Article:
Luxury brand Vince on Friday reported that it received a written de-listing warning from the New York Stock Exchange, which requires a company’s 30-trading day average closing stock price to be above $1.00, its 30-trading day average market capitalization to be at least $50 million and its stockholders’ equity to be at least $50 million, according to a press release.
The luxury brand said it expects to notify NYSE that it intends to cure the deficiencies set forth in the notice, which includes submission of a business plan by July 1. Vince must also bring its share price and consecutive 30 trading-day average share price above $1.00 by Nov. 17. To do that the company may pursue corporate actions such as a reverse stock split, which would require the approval of a majority of the Company’s stockholders.
Separately, the company also said that it received a Rights Offering Commitment Letter from global investment firm Sun Capital Partners V, L.P. that provides $30 million of cash proceeds in the event that Vince conducts a rights offering of its common stock to its stockholders, according to another company press release.
Despite making adjustments to firm up Vince as a high-fashion brand, the company has failed to adequately meet shoppers’ expectations for quick turnarounds on new designs, and it was further hampered by overall softness in apparel sales in the fourth quarter, CEO Brendan Hoffman told analysts in April on an earnings call, according to a transcript from Seeking Alpha.
At that time, the company reported that there is "substantial doubt" regarding the company’s ability to continue as a going concern for the next twelve months, according to a press release. Of particular concern is its ability to comply with the consolidated net total leverage ratio under its term loan facility. Fourth quarter net sales fell 21.9% to $63.9 million from $81.8 million in the year-ago period. That and its fourth quarter and fiscal year report have sent shares tumbling.
For the full year, net sales fell 11.3% to $268.2 million, down from $302.5 million in 2015. Wholesale segment net sales dropped 15.5% to $170.1 million and direct-to-consumer segment net sales fell 3.1% to $98.1 million. Same-store sales including e-commerce sales fell 16.2% compared to the prior year period the company said. Net loss for the year was $162.7 million, or $3.50 per share, compared to net income in 2015 of $5.1 million 14 cents per diluted share. The company’s decision to suspend guidance was “driven by the difficult retail environment in which we continue to operate,” according to a press release.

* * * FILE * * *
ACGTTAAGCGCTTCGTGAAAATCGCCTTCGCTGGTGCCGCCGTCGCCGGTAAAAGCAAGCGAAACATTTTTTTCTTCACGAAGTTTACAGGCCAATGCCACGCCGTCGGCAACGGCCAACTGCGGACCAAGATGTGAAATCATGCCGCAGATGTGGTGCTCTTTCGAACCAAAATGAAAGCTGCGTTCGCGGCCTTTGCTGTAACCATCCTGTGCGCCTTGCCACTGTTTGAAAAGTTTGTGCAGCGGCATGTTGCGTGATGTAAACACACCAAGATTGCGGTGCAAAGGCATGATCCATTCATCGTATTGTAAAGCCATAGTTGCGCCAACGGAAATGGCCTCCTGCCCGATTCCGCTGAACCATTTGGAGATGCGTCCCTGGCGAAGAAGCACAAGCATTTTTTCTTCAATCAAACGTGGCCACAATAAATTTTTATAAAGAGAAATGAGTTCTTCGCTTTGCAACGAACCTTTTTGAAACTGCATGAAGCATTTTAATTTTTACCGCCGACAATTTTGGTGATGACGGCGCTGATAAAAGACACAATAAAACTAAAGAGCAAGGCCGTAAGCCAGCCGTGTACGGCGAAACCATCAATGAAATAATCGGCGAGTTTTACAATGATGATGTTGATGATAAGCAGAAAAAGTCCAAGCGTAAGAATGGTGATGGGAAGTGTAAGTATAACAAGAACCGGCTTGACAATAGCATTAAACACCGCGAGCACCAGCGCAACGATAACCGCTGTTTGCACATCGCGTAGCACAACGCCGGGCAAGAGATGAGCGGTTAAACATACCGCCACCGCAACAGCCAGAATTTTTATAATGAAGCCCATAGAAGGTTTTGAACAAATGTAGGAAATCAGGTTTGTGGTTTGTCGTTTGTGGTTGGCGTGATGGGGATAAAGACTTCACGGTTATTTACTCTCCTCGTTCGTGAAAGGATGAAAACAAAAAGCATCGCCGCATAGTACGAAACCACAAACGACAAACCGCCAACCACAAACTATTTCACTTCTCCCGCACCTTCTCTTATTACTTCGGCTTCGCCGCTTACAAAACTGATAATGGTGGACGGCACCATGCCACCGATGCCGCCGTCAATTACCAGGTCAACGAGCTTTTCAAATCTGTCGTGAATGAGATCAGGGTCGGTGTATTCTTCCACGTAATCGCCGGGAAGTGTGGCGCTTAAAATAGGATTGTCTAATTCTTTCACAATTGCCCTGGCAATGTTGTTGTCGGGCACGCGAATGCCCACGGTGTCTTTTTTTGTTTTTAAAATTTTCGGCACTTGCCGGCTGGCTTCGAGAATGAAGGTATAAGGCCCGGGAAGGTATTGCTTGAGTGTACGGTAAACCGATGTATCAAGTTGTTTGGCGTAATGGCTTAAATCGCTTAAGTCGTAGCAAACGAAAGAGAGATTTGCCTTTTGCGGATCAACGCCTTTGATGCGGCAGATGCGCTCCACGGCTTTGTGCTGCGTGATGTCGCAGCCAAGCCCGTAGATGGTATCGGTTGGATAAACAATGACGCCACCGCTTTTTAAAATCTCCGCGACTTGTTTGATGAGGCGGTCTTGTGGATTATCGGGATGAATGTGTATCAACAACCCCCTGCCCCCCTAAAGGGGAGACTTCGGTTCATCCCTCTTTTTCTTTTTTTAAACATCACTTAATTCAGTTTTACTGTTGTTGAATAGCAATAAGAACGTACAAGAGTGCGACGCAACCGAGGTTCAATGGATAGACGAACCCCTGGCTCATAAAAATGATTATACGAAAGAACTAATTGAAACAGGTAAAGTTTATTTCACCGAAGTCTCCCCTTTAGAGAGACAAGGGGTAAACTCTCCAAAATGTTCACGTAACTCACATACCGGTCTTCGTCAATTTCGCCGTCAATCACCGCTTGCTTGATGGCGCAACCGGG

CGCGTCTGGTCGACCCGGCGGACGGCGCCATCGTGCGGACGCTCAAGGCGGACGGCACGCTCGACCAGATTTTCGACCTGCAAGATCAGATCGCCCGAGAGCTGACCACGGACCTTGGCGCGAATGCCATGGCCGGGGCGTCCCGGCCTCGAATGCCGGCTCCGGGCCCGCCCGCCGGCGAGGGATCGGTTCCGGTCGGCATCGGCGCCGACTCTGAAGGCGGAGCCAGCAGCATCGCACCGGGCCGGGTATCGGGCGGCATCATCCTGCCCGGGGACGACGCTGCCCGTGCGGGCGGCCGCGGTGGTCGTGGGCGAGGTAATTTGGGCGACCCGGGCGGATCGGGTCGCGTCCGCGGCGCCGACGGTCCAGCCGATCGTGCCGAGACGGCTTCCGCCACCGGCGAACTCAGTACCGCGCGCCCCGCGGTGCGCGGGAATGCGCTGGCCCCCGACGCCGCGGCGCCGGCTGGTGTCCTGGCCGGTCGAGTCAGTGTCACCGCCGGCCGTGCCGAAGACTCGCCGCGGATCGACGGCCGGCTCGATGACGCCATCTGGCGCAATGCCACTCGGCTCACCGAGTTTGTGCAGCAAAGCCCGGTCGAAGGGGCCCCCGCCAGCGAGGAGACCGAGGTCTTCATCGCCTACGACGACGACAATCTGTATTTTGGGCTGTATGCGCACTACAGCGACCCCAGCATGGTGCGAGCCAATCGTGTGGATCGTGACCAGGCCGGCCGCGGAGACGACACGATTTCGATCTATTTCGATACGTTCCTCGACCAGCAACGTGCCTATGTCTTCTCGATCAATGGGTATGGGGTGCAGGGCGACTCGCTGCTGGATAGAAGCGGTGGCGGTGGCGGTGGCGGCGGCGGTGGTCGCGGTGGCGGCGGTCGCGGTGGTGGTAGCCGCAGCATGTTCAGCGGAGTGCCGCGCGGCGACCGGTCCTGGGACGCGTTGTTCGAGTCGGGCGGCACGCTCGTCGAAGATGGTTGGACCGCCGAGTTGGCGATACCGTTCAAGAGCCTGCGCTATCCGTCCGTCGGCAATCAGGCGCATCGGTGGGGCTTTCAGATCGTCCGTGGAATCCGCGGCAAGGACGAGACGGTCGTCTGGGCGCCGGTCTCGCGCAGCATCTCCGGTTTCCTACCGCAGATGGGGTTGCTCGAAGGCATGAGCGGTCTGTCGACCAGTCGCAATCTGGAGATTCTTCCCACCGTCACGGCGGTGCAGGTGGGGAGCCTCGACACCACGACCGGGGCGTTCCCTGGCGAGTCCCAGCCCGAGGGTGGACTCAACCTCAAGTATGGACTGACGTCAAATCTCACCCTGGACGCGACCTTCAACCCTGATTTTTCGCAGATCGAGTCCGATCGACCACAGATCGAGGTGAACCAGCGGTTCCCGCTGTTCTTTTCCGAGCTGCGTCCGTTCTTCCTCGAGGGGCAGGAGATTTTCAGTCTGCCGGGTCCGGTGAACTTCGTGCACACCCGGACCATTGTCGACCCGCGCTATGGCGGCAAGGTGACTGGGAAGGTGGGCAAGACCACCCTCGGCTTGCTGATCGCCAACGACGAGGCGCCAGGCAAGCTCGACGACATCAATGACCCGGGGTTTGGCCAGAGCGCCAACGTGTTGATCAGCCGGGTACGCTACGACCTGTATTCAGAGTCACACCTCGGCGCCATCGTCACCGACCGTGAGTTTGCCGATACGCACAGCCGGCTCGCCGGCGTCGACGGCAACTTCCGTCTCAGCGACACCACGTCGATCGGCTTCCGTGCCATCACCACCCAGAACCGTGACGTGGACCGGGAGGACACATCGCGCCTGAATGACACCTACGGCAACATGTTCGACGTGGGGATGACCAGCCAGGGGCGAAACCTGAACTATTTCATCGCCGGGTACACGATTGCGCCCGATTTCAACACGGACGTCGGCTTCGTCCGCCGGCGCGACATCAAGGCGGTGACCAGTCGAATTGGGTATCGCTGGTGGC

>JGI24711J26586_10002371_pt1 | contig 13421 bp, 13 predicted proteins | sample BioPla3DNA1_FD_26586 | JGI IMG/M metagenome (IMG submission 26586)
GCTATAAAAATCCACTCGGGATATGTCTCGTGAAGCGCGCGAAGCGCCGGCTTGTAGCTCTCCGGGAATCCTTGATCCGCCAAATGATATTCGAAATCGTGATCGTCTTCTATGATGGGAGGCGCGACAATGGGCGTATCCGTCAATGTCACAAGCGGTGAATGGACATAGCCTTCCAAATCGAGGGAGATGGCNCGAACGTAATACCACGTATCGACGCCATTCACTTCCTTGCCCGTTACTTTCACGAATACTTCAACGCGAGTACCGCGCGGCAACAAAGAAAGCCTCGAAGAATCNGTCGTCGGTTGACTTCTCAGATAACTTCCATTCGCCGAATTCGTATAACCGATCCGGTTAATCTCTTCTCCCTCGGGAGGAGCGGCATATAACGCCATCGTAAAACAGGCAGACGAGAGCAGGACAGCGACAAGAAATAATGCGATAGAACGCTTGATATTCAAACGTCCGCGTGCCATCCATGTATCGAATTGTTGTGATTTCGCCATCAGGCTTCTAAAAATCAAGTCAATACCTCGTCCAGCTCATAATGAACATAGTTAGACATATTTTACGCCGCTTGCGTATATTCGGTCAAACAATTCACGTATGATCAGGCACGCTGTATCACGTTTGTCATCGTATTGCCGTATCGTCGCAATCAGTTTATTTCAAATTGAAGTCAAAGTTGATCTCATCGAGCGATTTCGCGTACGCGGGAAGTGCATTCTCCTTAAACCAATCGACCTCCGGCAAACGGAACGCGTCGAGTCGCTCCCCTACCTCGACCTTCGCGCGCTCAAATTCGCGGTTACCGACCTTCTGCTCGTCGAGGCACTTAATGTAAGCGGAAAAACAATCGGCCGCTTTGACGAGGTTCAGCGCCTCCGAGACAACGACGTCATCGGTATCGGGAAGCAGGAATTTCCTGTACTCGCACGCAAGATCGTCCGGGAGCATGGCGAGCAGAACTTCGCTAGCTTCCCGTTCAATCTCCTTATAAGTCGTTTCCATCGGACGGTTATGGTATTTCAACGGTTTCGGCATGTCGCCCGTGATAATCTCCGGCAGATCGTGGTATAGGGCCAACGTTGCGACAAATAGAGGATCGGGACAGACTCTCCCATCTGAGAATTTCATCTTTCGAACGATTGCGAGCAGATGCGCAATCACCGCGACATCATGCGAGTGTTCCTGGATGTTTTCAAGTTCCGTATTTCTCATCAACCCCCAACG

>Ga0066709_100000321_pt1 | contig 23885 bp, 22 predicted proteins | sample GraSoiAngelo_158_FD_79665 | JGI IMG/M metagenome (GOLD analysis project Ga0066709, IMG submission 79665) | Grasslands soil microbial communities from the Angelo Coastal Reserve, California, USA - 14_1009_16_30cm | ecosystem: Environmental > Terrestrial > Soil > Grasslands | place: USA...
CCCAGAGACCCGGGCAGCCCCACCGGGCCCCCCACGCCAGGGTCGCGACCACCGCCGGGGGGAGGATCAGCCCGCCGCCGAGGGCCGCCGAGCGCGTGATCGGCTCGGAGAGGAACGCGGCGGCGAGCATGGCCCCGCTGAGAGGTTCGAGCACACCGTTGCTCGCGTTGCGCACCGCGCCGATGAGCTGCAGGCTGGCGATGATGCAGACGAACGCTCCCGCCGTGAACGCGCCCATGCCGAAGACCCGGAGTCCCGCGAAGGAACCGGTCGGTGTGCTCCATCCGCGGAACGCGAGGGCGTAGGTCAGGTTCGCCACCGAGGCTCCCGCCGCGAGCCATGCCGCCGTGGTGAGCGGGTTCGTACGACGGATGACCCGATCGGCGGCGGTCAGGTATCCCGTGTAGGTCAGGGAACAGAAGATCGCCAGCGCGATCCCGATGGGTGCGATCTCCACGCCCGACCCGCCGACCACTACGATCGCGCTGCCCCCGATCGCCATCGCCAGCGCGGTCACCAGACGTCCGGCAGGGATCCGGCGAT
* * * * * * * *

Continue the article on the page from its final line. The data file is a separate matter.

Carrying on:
The company spent last year addressing its design issues, and feedback from its wholesale partners, store associates and customers were used by the design team in upcoming collections, Hoffman said. Moving forward the company's assortment will include more feminine styles for women. “Our assortments in 2017 will select fabrications and color palettes that are wearable in the current season, a better balance category offering as we intensified classifications such as outerwear and bottoms and a more appropriate mix of fashion versus core basics.”
But delays in shipments, especially to the company’s off-price channels, as well as canceled orders and returns helped bloat inventory. As it addresses those issues, Vince is also working to avoid markdowns. “[W]e also realize in the current environment, we need to be relatively competitive to our peers,” he said. “Going forward [we] will further refine our strategy to ensure that we balance our promotions and messaging with protecting brand integrity.”
The company’s wholesale business is suffering along with the high-end department stores it furnishes with goods. Last month, Moody’s Investors Service released a report forecasting a 1% decline in sales and a 7% to 8% decrease in operating profits for department store retailers this year, not even counting struggling Sears. Department stores have been hard hit by shifts in shopping habits, slowing mall traffic and competition from e-commerce and off-price retailers, according to that report.
The company, however, is seeing results from new efforts to interact with customers online, which has led to Q1 double-digit growth e-commerce growth. Sales in stores also improved in the first quarter, executives said, with sales in physical stores down in the high single range, “far less than they did in the fourth quarter,” according to Hoffman.
As part of its turnaround, the company will also revamp some of its existing stores, open a store in Honolulu, HI in May and add men's fashions to its flagship Madison Avenue store. Vince recently launched a collection of accessories from third-party sources, including jewelry, art, bags, sunglasses and home décor items to be sold online and in Los Angeles and New York.